• Michael Griffin

    Michael Griffin - Lynda Griffin.

    Boy Scout Troop 912, Vernon, NJ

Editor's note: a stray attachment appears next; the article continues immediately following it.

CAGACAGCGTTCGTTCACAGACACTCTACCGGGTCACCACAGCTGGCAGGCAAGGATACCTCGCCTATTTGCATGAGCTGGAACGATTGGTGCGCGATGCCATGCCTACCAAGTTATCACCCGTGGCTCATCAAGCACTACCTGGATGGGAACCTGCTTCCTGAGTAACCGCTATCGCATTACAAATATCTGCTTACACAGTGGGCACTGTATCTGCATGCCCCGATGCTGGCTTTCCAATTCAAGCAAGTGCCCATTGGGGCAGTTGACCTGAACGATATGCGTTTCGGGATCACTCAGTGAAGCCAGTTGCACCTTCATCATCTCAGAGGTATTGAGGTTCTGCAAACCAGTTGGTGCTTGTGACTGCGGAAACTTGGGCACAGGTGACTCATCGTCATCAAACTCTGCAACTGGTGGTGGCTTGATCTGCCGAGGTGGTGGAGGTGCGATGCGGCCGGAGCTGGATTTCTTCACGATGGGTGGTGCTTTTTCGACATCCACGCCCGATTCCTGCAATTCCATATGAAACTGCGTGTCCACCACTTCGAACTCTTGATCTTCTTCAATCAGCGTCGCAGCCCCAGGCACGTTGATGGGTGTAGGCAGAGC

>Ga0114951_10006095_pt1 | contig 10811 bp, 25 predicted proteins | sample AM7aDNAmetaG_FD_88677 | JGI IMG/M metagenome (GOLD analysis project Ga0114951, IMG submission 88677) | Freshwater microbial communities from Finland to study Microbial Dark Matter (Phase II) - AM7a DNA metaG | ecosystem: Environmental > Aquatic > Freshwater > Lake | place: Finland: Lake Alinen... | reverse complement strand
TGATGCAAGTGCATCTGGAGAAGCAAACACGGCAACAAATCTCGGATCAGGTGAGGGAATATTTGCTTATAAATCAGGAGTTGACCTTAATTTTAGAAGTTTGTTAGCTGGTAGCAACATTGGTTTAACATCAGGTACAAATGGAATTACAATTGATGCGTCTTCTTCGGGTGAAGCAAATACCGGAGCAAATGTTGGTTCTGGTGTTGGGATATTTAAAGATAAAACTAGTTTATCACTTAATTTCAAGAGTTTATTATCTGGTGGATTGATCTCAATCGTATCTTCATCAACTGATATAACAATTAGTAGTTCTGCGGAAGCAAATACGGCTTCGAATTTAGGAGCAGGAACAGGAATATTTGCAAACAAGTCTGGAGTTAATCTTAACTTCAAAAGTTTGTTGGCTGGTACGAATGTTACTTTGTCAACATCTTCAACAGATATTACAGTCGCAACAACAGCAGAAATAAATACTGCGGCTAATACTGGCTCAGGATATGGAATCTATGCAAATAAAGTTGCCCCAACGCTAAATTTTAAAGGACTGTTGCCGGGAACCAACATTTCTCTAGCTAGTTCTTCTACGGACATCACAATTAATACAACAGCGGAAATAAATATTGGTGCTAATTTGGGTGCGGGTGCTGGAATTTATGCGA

My name is Michael Griffin and I am a boy scout with troop 912. For my Eagle Scout project I built a 100 seat amphitheater (top right image) at the Wallkill River National Wildlife Refuge’s main administrative location of 1547 County Route 565. It can be found next to the outdoor pavilion just off the main path from the parking lot. I chose this project because I wanted something that would be challenging for me to build as well as something that would last a long time. I have always believed in the theory “Go big or go home” with any projects I do. I started fundraising for donations and materials I would need for the project in February. At first I was concerned about how long it would take to get to all of the places I intended to go because of my school hours and regular businesses hours. Then, just as I was about to start fundraising, there was fire at my school and we were closed for 7 days. That is when I got most of my fundraising done by going business to business and sending out emails and letters. Then we started construction at the beginning of May with the goal to finish the construction by the end of June. We worked every weekend from May to the end of June though intense heat and rain but finished right on schedule. Last but not least we put the finishing details and signs on the project at the end of July. I hope the amphitheater will serve the refuge and the community at large as a place to host educational events and lectures. Especially those events that help educate the public about our wildlife.